The basic question to solve the issues around Ponniyin Selvan events – III
by Jayasree Saranathan on 14 Apr 2023 0 Comment

Having known the two revelations (overlapping years and kingship not as birth right), let us now pick out the right question(s) to solve the mysteries of the Ponniyin Selvan period. The questions arise from two inscriptions that offer dates related to two kings, Uttama Chola (Madhurantaka) and Rajaraja I (Arulmozhivarman). Let us examine them one by one.


The inscription on the date of Madhurantaka (Uttama) Chola


There exists an inscription at Tiruvidaimarudur of the 13th regnal year of Madhurantaka who was also known as Uttama Chola, stating the Kali year of that time. Since Uttama Chola’s inscriptions are available till his 16th regnal year, which defines the duration of his rule, we are able to exactly pinpoint the date of accession and death of Uttama Chola.[i]


Kali year 4083 was running on his 13th year which corresponds to 982 of the Common Era (Kali 4083 minus 3101 BCE = 982). As per this inscription, Madhurantaka’s 13th year = CE 982. Therefore his 1st year = CE 970 (982 minus12). His 16th year (year of death) = CE 985. Based on this, historians marked the accession of Arulmozhivarman alias Rajaraja I on CE 985.


There is yet another inscription attributable to Uttama Chola issued on his 4th year, giving more date features that help us to derive the date of that inscription.[ii] Let us look at it for cross-checking the dates of Uttama Chola from Tiruvidaimarudur inscription.


This record found on the wall of Nagesvaraswamin temple at Kumbakonam states that this was issued on the 4th regnal year of the king when Magha was the star of the day which corresponded to a Thursday and Navami tithi in the month of Mesha. This exactly fitted with 27th April, 975. The year name was Yuva which spread between 975-976.


Regnal years are counted from the day of accession. Since the year name is also taken in account[iii] the 4th year before the Yuva-year was the 1st year, i.e., year of accession. It was Angirasa, which spanned between 972-973. On comparing with the Tiruvidaimarudur inscription, this is one year later than what is derived from the Tiruvidaimarudur inscription assuming the Kali years (4083) in that inscription referred to completed years and it was lost in the damaged part. Since the date features of Kumbakonam inscription tally well with the year 975, it leads to the accession year as 972-973 only. The only feature which can make this wrong is a scribal error in stating the regnal year of the king. The inscription says it was the 4th year. Suppose it was the 5th year, which the engraver had wrongly chiseled as 4, then Tiruvidaimarudur reference is true.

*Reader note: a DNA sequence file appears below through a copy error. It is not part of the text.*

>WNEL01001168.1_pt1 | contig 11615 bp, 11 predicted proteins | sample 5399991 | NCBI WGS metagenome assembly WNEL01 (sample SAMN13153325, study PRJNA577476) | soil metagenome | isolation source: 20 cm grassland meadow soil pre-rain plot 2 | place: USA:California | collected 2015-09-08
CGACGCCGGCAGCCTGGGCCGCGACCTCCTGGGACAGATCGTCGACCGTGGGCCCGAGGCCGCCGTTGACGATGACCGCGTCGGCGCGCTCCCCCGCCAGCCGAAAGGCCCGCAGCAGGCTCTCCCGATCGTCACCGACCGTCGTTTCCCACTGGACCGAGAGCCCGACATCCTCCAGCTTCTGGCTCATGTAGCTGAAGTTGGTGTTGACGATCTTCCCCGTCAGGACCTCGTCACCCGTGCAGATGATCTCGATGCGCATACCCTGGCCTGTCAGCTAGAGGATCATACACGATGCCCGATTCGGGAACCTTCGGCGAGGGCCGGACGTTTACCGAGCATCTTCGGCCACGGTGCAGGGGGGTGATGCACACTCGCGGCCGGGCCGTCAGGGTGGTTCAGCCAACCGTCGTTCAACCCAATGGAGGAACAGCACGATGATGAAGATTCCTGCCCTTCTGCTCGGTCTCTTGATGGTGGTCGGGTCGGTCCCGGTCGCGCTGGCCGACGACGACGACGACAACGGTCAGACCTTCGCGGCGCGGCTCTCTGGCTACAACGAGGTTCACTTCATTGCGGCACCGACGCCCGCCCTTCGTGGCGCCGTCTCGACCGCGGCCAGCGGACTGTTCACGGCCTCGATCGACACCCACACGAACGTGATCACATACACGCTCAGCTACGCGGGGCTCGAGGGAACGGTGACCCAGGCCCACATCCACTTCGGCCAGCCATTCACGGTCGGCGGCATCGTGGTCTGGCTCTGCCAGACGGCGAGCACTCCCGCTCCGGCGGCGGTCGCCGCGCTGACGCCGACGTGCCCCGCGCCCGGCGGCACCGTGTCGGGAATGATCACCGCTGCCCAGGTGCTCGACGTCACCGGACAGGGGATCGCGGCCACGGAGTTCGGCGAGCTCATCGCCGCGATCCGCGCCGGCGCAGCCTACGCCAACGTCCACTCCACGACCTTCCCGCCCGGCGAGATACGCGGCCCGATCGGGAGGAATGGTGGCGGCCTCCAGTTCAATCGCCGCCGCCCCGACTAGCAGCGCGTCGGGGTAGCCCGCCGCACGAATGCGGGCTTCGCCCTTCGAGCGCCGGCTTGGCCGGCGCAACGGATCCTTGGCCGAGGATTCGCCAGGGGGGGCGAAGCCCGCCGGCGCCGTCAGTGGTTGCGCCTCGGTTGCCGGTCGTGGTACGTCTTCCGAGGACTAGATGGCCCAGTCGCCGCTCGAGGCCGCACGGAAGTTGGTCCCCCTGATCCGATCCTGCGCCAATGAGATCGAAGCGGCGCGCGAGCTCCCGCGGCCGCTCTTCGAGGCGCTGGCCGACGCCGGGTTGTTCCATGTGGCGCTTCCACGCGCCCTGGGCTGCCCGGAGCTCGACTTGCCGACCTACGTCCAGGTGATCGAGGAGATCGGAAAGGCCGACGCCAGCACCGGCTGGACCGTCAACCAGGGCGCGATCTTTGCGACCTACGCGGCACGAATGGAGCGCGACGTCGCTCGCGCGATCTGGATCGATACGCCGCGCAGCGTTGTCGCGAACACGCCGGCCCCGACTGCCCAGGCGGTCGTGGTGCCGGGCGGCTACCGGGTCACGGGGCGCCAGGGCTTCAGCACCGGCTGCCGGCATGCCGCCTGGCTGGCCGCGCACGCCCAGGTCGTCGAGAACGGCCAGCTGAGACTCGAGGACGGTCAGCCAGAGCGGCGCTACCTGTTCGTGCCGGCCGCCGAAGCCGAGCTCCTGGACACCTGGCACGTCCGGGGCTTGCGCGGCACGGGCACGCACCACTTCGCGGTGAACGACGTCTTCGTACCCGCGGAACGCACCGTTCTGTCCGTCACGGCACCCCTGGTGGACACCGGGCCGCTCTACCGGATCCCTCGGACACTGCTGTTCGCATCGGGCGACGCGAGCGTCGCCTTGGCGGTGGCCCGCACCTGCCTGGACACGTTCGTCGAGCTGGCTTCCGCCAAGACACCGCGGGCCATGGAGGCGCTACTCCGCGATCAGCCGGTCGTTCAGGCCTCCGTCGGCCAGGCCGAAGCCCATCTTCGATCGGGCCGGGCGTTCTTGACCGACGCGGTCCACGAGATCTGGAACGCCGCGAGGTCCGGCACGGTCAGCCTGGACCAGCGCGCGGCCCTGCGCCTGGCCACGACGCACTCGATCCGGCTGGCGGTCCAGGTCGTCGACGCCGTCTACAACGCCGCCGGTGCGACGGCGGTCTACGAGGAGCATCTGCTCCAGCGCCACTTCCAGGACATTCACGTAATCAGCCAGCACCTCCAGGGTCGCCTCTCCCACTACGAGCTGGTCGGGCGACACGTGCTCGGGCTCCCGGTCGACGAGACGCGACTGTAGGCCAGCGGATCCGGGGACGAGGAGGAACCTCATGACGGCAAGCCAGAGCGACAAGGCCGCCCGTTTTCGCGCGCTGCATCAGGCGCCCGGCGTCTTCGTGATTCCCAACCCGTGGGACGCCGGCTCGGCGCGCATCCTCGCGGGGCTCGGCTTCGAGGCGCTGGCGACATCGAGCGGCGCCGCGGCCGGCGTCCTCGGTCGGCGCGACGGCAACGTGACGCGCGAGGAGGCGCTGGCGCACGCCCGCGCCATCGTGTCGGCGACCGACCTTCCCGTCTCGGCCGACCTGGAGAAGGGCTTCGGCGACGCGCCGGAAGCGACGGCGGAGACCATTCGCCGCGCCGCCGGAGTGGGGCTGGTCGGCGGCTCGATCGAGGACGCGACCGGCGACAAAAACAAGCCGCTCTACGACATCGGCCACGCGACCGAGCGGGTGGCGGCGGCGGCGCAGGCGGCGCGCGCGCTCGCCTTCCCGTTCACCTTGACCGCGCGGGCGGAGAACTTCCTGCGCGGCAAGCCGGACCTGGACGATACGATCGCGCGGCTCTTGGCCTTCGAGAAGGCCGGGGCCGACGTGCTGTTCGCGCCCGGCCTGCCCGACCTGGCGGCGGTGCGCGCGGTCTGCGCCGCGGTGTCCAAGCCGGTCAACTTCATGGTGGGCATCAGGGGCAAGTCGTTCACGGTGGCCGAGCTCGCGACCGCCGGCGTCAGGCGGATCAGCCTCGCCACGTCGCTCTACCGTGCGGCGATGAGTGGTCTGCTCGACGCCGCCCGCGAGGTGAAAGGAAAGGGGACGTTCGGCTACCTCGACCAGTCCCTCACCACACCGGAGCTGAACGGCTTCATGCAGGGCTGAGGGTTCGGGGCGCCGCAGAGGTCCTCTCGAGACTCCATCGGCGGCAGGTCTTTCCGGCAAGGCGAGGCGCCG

We are more or less sure about the dates derived by comparing two inscriptions (Tiruvidaimarudur and Kumbakonam). Since both Tiruvalangadu plates and Leyden plates state that Madhurantaka ascended the throne upon the death of Aditya II, it is possible to derive the year of Aditya’s death.


The sequence of years as per the current opinion is as follows:

Death of Aditya II: CE 970.

Accession of Madhurantaka (Uttama Chola): CE 970.

Death of Uttama Chola: CE 985.

Accession of Arulmozhivarman (Rajaraja I): CE 985.

This shows a gap of 16 years between Aditya II and Rajaraja I.

Udayarkudi inscription on the 2nd year of Rajaraja I.


We have another inscription of crucial importance that gives the year of Rajaraja I stating the punishment given to the conspirators of Aditya's murder. The Udayarkudi inscription issued on the 2nd year of Rajaraja I describes the action taken on the killers of Aditya II by confiscating the lands of Ravidasa Kramavitthan, his son and his mother, besides the properties of the entire family of Kramavitthan.